Molecular Genetics and Genomics

, Volume 268, Issue 1, pp 122–129

QTL analyses reveal clustered loci for accumulation of major provitamin A carotenes and lycopene in carrot roots

  •  C. Santos
  •  P. Simon
Original Paper

DOI: 10.1007/s00438-002-0735-9

Cite this article as:
Santos, C. & Simon, P. Mol Gen Genomics (2002) 268: 122. doi:10.1007/s00438-002-0735-9


QTLs associated with products of the carotenoid pathway, including lycopene and the provitamin A carotenes α- and β-carotene, were investigated in two unrelated F2 carrot populations, derived from crosses between orange cultivated B493 and white wild QAL (Population 1), and orange cultivated Brasilia and dark-orange cultivated HCM (Population 2). The mapping populations of 160 and 180 individuals, respectively, were analyzed with single-marker and interval-mapping statistical approaches, using coupling linkage maps for each parent. Single markers were selected for further analysis based on the Wilcoxon sum-rank non-parametric test. Interval mapping performed with Population 2 detected four, eight, three, one and five putative QTLs associated with accumulation of ξ-carotene, α-carotene, β-carotene, lycopene and phytoene, respectively. Among these, the major QTLs explained 13.0%, 10.2%, 13.0%, 7.2% and 10.2% of total phenotypic variation. In Population 1 single-marker analysis identified loci explaining up to 13.8%, 6.8%, 19.3%, 5.7%, and 17.5%, respectively, of total phenotypic variation for these same carotenoids. Overall analysis demonstrated clustering of these QTLs associated with the carotenoid pathway: the AFLP loci AACCAT178-Q and AAGCAG233-Q, on linkage group 5, explained 17.8%, 22.8% and 23.5% of total phenotypic variation for ζ-carotene, phytoene and β-carotene in Population 1. Two major clusters of QTLs, with LOD scores greater than 1.8, mapped to intervals no larger than 2 cM for ζ-carotene, β-carotene, α-carotene and lycopene on linkage group 3, and for ζ-carotene and phytoene on linkage group 9, and these explained 3.7% to 13.0% of variation for each carotenoid product. Thus, these results suggest that clustering of related pathway loci is favored during evolution, since closely linked "pathway mates" are not easily separated by recombination.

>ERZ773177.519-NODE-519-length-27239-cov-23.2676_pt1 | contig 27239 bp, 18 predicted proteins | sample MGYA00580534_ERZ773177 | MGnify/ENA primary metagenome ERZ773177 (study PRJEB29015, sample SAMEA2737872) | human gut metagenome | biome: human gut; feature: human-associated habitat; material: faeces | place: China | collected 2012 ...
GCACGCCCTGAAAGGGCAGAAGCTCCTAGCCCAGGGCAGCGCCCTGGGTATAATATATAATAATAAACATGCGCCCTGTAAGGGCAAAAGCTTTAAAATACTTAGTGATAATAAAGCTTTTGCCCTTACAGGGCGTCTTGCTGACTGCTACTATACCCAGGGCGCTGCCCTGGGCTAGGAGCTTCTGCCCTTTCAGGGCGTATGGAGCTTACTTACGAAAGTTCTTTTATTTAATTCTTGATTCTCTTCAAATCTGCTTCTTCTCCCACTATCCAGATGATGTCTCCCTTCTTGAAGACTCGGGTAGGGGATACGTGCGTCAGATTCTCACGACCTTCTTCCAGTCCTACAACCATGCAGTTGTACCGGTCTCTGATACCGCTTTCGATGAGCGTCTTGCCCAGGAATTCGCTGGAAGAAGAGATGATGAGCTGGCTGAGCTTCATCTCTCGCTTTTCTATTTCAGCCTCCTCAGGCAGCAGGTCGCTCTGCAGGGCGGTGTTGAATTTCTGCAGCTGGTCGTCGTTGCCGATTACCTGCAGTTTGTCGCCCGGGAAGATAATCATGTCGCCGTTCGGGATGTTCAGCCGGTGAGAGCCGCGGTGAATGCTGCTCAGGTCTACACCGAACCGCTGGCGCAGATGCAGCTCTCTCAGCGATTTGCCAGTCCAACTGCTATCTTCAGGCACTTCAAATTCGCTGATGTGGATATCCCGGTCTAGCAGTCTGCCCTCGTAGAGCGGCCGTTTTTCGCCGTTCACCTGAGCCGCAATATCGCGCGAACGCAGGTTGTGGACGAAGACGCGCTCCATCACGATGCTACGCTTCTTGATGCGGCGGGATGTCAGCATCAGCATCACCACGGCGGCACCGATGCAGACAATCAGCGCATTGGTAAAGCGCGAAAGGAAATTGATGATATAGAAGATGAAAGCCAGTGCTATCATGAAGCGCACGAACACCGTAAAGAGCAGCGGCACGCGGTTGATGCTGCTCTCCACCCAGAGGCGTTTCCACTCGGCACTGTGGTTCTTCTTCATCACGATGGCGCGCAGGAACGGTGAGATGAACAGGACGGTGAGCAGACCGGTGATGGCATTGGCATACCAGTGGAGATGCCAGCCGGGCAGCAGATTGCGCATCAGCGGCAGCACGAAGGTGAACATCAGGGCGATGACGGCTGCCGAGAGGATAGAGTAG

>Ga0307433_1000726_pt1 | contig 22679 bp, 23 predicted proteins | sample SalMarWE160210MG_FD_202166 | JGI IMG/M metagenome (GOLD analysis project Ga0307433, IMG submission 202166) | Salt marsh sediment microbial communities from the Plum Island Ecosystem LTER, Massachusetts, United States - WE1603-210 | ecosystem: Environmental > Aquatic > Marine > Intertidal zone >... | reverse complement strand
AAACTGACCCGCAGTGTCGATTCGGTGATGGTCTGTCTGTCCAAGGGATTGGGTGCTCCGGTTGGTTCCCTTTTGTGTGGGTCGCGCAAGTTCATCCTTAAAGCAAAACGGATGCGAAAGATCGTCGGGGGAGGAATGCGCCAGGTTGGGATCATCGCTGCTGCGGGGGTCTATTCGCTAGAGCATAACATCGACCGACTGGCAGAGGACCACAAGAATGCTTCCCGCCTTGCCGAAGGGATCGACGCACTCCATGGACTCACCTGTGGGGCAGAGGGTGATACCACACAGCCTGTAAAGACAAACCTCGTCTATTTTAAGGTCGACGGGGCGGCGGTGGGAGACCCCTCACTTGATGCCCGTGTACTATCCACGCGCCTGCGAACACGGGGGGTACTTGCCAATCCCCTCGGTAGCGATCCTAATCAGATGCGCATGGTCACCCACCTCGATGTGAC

Biochemical pathway Daucus carota L. Linked pathway genes Wilcoxon sum-rank test 

Copyright information

© Springer-Verlag 2002

Authors and Affiliations

  •  C. Santos
    • 1
  •  P. Simon
    • 2
  1. 1.Plant Breeding and Plant Genetics Program, University of Wisconsin, 1575 Linden Drive, Madison, WI 53706, USA
  2. 2.USDA-Agricultural Research Service, Vegetable Crops Research Unit Department of Horticulture, 1575 Linden Drive, University of Wisconsin, Madison, WI 53706
  3. 3.Present address: Embrapa (Brazilian Agricultural Research Corporation) Semi-Arido, Caixa Postal 23.56300-970, Petrolina PE, Brazil